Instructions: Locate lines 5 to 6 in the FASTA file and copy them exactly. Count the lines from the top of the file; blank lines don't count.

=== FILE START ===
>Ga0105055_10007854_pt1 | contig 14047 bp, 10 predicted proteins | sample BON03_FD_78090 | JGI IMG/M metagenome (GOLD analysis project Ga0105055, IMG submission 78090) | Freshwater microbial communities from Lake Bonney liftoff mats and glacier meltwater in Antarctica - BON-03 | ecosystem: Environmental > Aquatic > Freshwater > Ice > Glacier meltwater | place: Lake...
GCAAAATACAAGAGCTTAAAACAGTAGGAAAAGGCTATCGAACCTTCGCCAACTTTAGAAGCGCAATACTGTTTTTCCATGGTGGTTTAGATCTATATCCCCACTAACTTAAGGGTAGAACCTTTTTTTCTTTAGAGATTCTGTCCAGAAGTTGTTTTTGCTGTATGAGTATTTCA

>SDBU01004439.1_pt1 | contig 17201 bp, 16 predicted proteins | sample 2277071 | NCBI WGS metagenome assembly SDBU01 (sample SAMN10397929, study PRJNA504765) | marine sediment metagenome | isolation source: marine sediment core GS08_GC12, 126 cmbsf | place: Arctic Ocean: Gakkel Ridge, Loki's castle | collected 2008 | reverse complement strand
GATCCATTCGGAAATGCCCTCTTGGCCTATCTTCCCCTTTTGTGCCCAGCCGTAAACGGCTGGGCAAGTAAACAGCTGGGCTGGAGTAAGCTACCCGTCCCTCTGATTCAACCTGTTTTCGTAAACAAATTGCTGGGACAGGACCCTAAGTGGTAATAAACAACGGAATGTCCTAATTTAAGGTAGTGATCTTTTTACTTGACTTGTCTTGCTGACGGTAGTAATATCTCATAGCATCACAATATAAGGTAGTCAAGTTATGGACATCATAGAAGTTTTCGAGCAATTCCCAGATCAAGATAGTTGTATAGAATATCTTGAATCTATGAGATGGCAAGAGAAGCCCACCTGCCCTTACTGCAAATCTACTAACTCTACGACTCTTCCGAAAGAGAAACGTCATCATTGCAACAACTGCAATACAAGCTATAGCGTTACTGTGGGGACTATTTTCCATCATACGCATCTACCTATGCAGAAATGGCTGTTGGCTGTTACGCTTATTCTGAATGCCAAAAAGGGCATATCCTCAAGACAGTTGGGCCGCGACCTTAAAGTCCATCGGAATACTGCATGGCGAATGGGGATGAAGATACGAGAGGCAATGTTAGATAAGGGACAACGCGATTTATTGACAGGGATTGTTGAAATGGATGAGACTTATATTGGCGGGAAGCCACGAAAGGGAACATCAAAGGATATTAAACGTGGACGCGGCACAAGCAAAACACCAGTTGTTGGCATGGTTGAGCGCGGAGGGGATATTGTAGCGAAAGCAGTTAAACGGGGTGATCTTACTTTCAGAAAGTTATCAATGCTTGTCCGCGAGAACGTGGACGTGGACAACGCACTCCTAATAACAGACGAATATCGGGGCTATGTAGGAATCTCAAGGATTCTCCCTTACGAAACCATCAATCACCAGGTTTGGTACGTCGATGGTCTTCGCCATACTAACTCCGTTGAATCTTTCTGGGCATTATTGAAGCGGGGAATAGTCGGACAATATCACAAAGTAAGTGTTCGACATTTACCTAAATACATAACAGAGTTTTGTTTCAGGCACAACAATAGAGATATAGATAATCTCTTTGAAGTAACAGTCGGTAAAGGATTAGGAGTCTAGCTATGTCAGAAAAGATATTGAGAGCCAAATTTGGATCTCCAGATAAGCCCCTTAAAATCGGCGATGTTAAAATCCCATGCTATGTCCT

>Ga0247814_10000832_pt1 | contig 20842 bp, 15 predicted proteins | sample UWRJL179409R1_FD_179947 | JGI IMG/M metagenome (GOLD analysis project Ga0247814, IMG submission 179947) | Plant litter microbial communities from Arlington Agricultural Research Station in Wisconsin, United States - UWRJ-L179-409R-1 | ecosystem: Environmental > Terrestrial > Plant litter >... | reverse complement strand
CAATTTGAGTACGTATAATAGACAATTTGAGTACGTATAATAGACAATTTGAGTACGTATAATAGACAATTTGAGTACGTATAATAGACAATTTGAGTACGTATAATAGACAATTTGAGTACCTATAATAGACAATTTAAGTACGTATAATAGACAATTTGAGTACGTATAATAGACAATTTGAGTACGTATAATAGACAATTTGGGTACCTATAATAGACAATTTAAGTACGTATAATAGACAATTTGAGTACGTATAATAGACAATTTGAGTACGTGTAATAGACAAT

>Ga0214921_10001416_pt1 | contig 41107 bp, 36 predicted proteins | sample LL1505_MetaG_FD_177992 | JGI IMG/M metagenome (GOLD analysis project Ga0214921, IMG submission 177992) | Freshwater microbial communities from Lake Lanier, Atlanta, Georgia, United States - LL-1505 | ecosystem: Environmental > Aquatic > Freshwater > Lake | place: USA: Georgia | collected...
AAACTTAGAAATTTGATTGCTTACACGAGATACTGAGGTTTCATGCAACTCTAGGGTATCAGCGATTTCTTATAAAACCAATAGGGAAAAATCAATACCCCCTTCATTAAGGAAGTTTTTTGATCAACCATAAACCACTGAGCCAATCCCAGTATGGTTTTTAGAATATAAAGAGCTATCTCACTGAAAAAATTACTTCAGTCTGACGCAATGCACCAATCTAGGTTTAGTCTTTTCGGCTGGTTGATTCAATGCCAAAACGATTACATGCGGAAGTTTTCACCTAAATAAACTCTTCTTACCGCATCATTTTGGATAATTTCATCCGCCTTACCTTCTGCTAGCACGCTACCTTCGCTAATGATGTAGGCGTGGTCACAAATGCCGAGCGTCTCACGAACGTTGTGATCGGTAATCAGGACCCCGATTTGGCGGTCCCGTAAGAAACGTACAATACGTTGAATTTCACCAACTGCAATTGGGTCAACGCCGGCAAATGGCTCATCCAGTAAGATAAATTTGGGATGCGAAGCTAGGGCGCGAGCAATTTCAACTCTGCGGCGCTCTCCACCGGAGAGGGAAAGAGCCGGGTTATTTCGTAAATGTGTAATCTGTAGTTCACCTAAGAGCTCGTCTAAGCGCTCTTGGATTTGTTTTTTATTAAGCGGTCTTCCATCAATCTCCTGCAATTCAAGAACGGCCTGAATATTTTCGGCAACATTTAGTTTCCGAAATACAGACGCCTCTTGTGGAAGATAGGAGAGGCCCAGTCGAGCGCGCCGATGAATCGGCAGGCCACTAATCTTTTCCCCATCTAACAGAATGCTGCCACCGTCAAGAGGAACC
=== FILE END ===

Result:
>Ga0247814_10000832_pt1 | contig 20842 bp, 15 predicted proteins | sample UWRJL179409R1_FD_179947 | JGI IMG/M metagenome (GOLD analysis project Ga0247814, IMG submission 179947) | Plant litter microbial communities from Arlington Agricultural Research Station in Wisconsin, United States - UWRJ-L179-409R-1 | ecosystem: Environmental > Terrestrial > Plant litter >... | reverse complement strand
CAATTTGAGTACGTATAATAGACAATTTGAGTACGTATAATAGACAATTTGAGTACGTATAATAGACAATTTGAGTACGTATAATAGACAATTTGAGTACGTATAATAGACAATTTGAGTACCTATAATAGACAATTTAAGTACGTATAATAGACAATTTGAGTACGTATAATAGACAATTTGAGTACGTATAATAGACAATTTGGGTACCTATAATAGACAATTTAAGTACGTATAATAGACAATTTGAGTACGTATAATAGACAATTTGAGTACGTGTAATAGACAAT